UBC Theses and Dissertations
Where are the women? : the representation of gender in the Bhai Bala janamsakhi tradition and the women's oral janamsakhi tradition Johal, Ranbir Kaur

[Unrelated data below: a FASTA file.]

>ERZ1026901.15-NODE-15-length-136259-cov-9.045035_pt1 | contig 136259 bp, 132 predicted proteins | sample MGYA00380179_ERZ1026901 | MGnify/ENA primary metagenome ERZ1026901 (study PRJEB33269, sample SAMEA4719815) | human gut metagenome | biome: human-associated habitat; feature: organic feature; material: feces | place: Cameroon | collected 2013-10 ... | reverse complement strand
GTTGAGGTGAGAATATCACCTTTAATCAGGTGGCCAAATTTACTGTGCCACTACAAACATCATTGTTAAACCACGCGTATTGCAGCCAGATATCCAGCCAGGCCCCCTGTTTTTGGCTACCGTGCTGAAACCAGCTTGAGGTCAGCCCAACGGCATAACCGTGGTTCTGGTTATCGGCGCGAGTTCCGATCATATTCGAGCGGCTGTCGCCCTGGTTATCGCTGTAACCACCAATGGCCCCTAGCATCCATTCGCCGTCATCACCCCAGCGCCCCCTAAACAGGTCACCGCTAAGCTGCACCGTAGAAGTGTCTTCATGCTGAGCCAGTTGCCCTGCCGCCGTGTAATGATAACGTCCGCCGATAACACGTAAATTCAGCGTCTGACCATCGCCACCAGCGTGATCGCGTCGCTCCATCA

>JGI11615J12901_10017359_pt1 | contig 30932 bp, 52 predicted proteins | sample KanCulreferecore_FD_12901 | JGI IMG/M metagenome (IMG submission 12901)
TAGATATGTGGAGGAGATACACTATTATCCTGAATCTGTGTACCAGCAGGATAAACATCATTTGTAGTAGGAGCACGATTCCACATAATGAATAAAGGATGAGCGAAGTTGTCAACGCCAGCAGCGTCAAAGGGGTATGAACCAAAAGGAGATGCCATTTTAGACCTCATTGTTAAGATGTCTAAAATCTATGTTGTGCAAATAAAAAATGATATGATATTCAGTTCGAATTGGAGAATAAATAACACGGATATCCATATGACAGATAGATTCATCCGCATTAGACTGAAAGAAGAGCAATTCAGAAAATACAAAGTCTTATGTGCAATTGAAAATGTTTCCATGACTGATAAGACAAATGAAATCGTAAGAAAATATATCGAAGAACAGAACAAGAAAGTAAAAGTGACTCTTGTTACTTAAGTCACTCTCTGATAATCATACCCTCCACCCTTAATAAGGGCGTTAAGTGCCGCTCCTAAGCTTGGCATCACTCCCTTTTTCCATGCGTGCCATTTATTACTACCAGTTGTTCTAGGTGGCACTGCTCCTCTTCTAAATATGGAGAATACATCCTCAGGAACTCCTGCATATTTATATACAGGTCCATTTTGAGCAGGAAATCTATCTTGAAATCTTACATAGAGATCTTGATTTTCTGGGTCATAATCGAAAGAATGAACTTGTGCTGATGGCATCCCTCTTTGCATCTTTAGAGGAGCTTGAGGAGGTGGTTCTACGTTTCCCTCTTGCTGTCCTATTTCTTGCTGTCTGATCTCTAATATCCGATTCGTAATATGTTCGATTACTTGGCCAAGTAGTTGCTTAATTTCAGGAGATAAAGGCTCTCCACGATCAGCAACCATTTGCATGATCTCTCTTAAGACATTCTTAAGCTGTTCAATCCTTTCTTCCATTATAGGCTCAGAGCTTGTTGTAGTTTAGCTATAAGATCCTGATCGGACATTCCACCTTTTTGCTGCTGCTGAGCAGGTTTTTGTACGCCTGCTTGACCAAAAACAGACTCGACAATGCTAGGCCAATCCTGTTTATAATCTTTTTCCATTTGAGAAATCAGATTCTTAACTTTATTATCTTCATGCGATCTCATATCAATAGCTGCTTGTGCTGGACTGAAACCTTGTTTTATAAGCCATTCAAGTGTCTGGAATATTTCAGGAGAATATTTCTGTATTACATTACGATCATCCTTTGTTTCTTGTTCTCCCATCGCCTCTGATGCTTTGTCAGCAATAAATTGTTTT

The janamsakhis are a Sikh literary tradition, which consist of hagiographies concerning Guru Nanak's life and teachings. Although the janamsakhis are not reliable historical sources concerning the life of Guru Nanak, they are beneficial in imparting knowledge upon the time period in which they developed. The representation of women within these sakhis can give us an indication of the general views o f women of the time. A lack of representation of women within the janamsakhi supports the argument that women have traditionally been assigned a subordinate role within patriarchal society. Due to this subordinate position, they have not had access to written forms of expression; thus, their voices have not been heard, affirming the status of women as a muted group in society. Men, as the dominant group with access to the written word, have been able to make their experiences and opinions heard through written means. The result has been a literature which is 'political', in that it promulgates specific views about women, and 'male', in that it concentrates upon the masculine, masculine characters, masculine plots and masculine perspectives. A reading of the Bhai Bala Tradition, the most popular of the janamsakhi traditions, results in the determination that this literature is firmly rooted as a 'male' and 'political' literature. This conclusion is all the more apparent when comparing the written Bhai Bala Tradition to the oral women's janamsakhi tradition in the District of Jalandhar, in the Punjab. A firm division between the public and private spheres is very evident when comparing the two traditions. Males have exercised control over the written tradition, so that the stories contained within this tradition emphasize the public sphere, where men dominate and the focus is upon adventure oriented plots which take place away from the domestic world, which is familiar to women. In contrast, in the women's oral tradition, because they are exercising control, the emphasis is upon the private sphere, where women dominate and the focus is upon stories concerning the domestic world and the women's realm. The women's oral janamsakhi tradition is evidence that, though they may be denied a voice through the written world, women can succeed in finding a voice through alternate means of expression. Through these oral stories, women are able to voice their opinions and frustrations.
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